Vitamin A (retinol) status of marine mammals is also affected by PCBs (Brouwer et al. 1989; Jenssen et al. 2003). Retinol is a fat-soluble and essential vitamin important for the immune system, growth, cell differentiation, vision, and reproduction (Blomhoff 1994; Combs 1992). The toxic effects of PCBs on TH and retinol status appear to be mediated partly by the same molecular mechanism. In plasma, retinol is transported bound to a retinol-binding protein (RBP), whereas [T.sub.4] is transported bound to TTR and/or TBG. In the plasma TFR and RBP form a TFR-RBP complex on which both retinol and [T.sub.4] are bound and thus transported together. The formation of the TTR-RBP complex is important because it hinders glomerular filtration of RBP (Blomhoff 1994). Because of structural similarities, [T.sub.4] and some PCB congeners and/or hydroxylated PCB metabolites (OH-PCBs) compete for binding sites on TTR. When OH-PCBs or PCBs are bound to TTR, the structure of the protein is altered so that the TTR-RBP complex cannot be formed, and plasma levels of both [T.sub.4] and retinol decrease (Brouwer et al. 1989). PCBs or their metabolites can also affect THs, TH function, or levels of retinol through other mechanisms (Brouwer et al. 1998; Zoeller 2001): They can directly affect the thyroid gland and can interfere with the binding of THs to the TH receptor. They can also interfere with TH deiodinase activity; with glucuronidation, which causes increased biliary excretion of THs as glucuronic acid conjugates; with sulfotransferases, which are important enzymes in the metabolism of THs; and with thyroid-stimulating hormone.
Skaare et al. (2001) reported that in polar bears from Svalbard, retinol concentrations and the ratio between total [T.sub.4] (T[T.sub.4]) and F[T.sub.4] (T[T.sub.4]:F[T.sub.4]) decreased significantly with increasing plasma concentrations of PCBs. However, this particular study also revealed that several physiologic factors such as sex, age, reproductive status, and nutritional condition also affected retinol and TH status in polar bears. In addition, prevailing seasonal environmental conditions are significant confounding factors with respect to levels of circulating hormones in polar bears (Leatherland and Ronald 1981).
Gestating female polar bears remain in dens throughout the winter, and the cubs are born while the female is in the den. During the denning period these females with cubs of the year (FWCOY) fast for at least 3 months. Therefore, in the spring they have a nutritional and physiologic status that is different from that of females with yearlings, single females [i.e., females without cubs of the year (FWOCOY)], and males (Derocher et al. 1992; Watts and Hansen 1987). Because sex and reproductive and nutritional status affect TH and retinol status in polar bears (Skaare et al. 2001), it is also possible that the effects of PCBs and other OCs on TH and retinol status may vary as a function of sex and reproductive and nutritional status. In humans, thyroid diseases and hypothyroidism are more common in women than in men, and maternal hypothyroidism can affect the outcome of pregnancy and the neurologic and behavioral abilities of the offspring (Chiovato et al. 1993; Zoeller et al. 2002). Thus, to understand the potential ecologic consequences of PCB-related TH dysfunction in polar bears, it is important to have information on possible sex differences in the effects of PCBs on TH hormone balance and function.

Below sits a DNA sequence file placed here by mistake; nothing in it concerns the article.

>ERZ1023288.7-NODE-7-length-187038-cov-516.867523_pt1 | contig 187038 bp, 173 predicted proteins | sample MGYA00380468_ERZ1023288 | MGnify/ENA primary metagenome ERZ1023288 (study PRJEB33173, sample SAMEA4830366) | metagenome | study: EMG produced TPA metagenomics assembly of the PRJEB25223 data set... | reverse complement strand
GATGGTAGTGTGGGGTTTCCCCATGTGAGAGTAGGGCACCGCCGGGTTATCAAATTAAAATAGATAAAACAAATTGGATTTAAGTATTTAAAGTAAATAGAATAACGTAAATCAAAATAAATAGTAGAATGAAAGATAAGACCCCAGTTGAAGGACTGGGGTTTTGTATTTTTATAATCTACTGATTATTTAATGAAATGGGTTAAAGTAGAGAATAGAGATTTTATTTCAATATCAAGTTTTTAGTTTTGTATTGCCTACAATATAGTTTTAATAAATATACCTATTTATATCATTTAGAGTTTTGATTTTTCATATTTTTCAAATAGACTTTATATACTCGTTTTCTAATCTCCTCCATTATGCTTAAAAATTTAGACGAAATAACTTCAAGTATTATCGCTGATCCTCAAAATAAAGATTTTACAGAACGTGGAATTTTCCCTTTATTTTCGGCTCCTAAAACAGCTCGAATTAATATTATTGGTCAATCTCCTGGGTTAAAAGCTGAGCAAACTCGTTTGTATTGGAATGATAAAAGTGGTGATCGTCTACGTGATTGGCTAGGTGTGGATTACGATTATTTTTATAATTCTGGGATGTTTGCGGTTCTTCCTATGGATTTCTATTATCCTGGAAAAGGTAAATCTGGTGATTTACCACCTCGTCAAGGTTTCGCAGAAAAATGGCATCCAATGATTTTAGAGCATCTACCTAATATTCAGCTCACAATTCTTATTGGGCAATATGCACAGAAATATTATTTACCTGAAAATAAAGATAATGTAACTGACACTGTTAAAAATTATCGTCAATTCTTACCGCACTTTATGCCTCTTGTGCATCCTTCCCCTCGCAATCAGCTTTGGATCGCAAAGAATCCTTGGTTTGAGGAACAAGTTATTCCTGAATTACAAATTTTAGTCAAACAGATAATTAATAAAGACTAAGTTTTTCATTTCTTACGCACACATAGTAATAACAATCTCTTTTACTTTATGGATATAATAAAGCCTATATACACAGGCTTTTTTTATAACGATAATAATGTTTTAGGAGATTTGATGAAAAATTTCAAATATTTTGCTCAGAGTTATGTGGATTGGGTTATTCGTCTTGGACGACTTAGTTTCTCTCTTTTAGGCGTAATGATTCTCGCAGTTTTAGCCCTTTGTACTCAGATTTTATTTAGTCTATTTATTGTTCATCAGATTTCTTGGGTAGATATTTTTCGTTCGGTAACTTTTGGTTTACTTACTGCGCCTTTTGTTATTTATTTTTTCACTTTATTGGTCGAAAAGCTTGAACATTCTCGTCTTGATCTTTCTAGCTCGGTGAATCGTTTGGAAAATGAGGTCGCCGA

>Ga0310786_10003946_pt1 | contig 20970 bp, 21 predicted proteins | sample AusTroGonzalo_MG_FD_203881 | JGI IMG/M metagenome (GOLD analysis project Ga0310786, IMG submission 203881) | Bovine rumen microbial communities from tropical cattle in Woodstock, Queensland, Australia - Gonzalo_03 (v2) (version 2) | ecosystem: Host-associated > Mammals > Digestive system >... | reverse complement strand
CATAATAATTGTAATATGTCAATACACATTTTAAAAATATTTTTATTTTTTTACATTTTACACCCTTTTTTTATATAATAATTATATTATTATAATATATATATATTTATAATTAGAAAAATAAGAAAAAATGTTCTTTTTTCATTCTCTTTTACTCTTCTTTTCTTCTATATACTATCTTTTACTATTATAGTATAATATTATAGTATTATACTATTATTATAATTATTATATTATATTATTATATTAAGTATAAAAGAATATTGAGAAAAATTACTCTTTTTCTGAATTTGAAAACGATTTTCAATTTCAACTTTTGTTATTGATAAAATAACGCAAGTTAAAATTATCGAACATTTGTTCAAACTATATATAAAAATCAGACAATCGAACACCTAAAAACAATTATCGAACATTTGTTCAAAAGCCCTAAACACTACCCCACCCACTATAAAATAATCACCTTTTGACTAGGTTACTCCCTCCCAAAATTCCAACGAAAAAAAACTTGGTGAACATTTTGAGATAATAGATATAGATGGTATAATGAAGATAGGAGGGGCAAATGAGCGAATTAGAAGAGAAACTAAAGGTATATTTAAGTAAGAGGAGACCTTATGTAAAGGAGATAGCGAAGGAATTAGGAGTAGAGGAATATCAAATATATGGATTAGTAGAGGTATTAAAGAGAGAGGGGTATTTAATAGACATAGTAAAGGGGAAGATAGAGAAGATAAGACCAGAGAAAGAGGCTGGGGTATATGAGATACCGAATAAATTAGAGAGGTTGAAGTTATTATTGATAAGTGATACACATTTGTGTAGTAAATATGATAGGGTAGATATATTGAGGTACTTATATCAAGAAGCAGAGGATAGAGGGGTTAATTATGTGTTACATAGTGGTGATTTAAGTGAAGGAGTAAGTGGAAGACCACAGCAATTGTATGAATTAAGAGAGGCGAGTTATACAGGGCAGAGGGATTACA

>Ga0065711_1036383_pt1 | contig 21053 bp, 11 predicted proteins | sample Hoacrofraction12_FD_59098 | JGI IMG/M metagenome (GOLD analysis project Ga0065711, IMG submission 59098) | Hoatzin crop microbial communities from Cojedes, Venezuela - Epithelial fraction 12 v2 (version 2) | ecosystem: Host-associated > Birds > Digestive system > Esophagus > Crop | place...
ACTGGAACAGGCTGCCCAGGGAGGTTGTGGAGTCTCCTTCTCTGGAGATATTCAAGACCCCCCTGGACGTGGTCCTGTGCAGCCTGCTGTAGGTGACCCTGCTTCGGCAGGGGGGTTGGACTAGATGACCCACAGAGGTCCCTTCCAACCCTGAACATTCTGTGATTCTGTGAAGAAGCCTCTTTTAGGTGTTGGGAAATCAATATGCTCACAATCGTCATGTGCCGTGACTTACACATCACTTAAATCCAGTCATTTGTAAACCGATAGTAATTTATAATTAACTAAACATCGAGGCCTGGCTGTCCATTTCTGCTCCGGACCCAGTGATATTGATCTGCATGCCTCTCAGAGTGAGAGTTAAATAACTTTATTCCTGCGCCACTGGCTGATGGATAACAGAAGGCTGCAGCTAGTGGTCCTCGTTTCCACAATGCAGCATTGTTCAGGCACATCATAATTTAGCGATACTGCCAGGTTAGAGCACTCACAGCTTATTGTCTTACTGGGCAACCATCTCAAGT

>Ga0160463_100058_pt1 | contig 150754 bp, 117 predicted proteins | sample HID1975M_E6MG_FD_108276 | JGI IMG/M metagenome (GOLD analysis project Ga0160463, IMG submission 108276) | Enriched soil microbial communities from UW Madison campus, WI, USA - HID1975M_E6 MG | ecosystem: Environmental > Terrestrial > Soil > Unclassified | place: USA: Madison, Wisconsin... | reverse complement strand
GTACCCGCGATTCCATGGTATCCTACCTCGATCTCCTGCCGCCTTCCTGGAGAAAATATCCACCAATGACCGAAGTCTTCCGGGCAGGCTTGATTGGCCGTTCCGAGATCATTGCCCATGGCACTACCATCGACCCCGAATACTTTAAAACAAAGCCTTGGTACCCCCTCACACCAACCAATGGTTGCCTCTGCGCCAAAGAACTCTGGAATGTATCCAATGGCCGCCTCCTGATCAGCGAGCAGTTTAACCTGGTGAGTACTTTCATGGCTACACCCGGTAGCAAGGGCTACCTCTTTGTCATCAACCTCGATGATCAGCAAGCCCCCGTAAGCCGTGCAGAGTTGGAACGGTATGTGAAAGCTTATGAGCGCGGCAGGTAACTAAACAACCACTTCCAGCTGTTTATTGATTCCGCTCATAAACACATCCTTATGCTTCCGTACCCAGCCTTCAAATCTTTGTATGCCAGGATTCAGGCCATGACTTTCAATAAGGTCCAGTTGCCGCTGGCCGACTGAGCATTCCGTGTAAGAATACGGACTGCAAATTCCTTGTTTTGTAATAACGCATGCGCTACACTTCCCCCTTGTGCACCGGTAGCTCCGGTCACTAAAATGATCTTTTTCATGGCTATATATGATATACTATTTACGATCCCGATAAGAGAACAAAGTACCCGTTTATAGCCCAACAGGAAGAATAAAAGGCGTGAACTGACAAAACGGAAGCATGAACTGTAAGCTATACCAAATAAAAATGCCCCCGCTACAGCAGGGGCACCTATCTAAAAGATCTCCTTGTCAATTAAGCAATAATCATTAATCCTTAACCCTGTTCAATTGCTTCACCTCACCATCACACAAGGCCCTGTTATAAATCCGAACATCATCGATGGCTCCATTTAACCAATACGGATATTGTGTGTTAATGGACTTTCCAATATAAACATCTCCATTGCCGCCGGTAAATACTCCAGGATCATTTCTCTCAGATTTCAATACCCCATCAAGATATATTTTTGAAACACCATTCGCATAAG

The goal of the present study was to study relationships between PCBs and THs [T[T.sub.4], F[T.sub.4], total [T.sub.3] (T[T.sub.3]), F[T.sub.3]] and retinol in two groups of female polar bears in different physiologic status (FWCOY and FWOCOY) and in males. All bears were from the Svalbard population of polar bears, in which the concentrations of PCBs in plasma vary between 1.400 and 16.300 ng/g lipid weight (Haave et al. 2003; Olsen et al. 2003). This relatively large variation in PCB exposure among individuals from the same population makes it possible to conduct a correlative study on relationships between PCBs and possibly affected biologic variables such as THs and retinol. To exclude the possible confounding effects due to seasonal variations in physiologic status, we conducted the study during the spring.